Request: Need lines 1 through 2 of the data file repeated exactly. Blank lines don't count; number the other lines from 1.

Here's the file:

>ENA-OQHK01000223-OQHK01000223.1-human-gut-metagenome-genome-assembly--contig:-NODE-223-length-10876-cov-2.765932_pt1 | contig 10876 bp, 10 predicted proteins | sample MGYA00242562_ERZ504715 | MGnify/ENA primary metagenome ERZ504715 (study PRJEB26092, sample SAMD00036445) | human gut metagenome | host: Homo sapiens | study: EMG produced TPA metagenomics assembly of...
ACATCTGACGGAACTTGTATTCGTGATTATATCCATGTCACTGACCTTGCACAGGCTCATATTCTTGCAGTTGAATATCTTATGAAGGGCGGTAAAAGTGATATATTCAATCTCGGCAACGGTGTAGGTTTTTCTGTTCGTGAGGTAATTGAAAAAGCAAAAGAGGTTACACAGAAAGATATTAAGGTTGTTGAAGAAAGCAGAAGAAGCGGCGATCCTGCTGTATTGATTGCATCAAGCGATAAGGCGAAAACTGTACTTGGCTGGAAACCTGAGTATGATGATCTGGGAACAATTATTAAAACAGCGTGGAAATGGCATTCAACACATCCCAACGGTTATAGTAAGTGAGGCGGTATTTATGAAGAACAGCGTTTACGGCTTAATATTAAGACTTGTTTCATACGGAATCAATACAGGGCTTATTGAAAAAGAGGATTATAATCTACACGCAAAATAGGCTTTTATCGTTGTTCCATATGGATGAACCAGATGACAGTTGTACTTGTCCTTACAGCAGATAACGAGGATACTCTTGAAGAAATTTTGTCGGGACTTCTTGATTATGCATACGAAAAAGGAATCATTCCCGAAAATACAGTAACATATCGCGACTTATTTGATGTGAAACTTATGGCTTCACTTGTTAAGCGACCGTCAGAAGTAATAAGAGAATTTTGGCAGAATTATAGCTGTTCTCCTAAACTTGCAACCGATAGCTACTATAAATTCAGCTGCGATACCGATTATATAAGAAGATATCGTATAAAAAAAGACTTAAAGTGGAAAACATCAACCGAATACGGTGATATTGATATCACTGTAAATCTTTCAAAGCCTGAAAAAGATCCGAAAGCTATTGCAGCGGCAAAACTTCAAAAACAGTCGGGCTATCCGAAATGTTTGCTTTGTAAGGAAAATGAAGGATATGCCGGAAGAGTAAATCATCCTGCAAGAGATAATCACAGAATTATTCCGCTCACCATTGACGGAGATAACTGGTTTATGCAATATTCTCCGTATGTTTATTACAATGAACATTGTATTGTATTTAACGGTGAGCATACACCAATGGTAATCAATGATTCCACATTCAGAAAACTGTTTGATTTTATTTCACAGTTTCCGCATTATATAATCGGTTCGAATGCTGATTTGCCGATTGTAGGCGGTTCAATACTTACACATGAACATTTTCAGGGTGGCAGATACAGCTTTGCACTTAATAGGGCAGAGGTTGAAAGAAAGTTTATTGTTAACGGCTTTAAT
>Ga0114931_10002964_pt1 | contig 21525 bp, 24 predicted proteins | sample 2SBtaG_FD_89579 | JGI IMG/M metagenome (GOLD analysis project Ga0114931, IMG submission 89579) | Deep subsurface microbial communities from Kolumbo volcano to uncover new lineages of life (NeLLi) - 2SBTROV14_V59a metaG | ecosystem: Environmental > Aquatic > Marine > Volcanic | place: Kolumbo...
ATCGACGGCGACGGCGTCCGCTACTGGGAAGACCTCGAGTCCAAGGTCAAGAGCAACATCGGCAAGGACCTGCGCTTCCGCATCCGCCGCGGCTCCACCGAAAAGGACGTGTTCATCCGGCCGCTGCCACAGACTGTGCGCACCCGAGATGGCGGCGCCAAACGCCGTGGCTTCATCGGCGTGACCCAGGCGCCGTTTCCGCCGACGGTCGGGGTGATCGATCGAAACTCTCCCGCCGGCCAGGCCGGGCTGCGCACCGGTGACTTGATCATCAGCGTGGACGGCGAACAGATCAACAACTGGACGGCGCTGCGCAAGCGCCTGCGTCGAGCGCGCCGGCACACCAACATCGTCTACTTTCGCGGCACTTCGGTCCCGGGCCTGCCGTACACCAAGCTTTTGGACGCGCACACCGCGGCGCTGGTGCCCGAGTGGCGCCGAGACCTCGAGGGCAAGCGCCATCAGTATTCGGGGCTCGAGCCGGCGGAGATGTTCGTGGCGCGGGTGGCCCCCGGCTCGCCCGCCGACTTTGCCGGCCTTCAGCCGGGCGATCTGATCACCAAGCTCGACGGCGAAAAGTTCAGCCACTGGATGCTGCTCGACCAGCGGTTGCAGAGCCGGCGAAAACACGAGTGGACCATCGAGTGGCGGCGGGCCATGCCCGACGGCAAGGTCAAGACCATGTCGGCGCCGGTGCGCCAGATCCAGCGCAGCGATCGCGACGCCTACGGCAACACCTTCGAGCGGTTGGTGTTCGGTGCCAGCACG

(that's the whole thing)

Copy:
>ENA-OQHK01000223-OQHK01000223.1-human-gut-metagenome-genome-assembly--contig:-NODE-223-length-10876-cov-2.765932_pt1 | contig 10876 bp, 10 predicted proteins | sample MGYA00242562_ERZ504715 | MGnify/ENA primary metagenome ERZ504715 (study PRJEB26092, sample SAMD00036445) | human gut metagenome | host: Homo sapiens | study: EMG produced TPA metagenomics assembly of...
ACATCTGACGGAACTTGTATTCGTGATTATATCCATGTCACTGACCTTGCACAGGCTCATATTCTTGCAGTTGAATATCTTATGAAGGGCGGTAAAAGTGATATATTCAATCTCGGCAACGGTGTAGGTTTTTCTGTTCGTGAGGTAATTGAAAAAGCAAAAGAGGTTACACAGAAAGATATTAAGGTTGTTGAAGAAAGCAGAAGAAGCGGCGATCCTGCTGTATTGATTGCATCAAGCGATAAGGCGAAAACTGTACTTGGCTGGAAACCTGAGTATGATGATCTGGGAACAATTATTAAAACAGCGTGGAAATGGCATTCAACACATCCCAACGGTTATAGTAAGTGAGGCGGTATTTATGAAGAACAGCGTTTACGGCTTAATATTAAGACTTGTTTCATACGGAATCAATACAGGGCTTATTGAAAAAGAGGATTATAATCTACACGCAAAATAGGCTTTTATCGTTGTTCCATATGGATGAACCAGATGACAGTTGTACTTGTCCTTACAGCAGATAACGAGGATACTCTTGAAGAAATTTTGTCGGGACTTCTTGATTATGCATACGAAAAAGGAATCATTCCCGAAAATACAGTAACATATCGCGACTTATTTGATGTGAAACTTATGGCTTCACTTGTTAAGCGACCGTCAGAAGTAATAAGAGAATTTTGGCAGAATTATAGCTGTTCTCCTAAACTTGCAACCGATAGCTACTATAAATTCAGCTGCGATACCGATTATATAAGAAGATATCGTATAAAAAAAGACTTAAAGTGGAAAACATCAACCGAATACGGTGATATTGATATCACTGTAAATCTTTCAAAGCCTGAAAAAGATCCGAAAGCTATTGCAGCGGCAAAACTTCAAAAACAGTCGGGCTATCCGAAATGTTTGCTTTGTAAGGAAAATGAAGGATATGCCGGAAGAGTAAATCATCCTGCAAGAGATAATCACAGAATTATTCCGCTCACCATTGACGGAGATAACTGGTTTATGCAATATTCTCCGTATGTTTATTACAATGAACATTGTATTGTATTTAACGGTGAGCATACACCAATGGTAATCAATGATTCCACATTCAGAAAACTGTTTGATTTTATTTCACAGTTTCCGCATTATATAATCGGTTCGAATGCTGATTTGCCGATTGTAGGCGGTTCAATACTTACACATGAACATTTTCAGGGTGGCAGATACAGCTTTGCACTTAATAGGGCAGAGGTTGAAAGAAAGTTTATTGTTAACGGCTTTAAT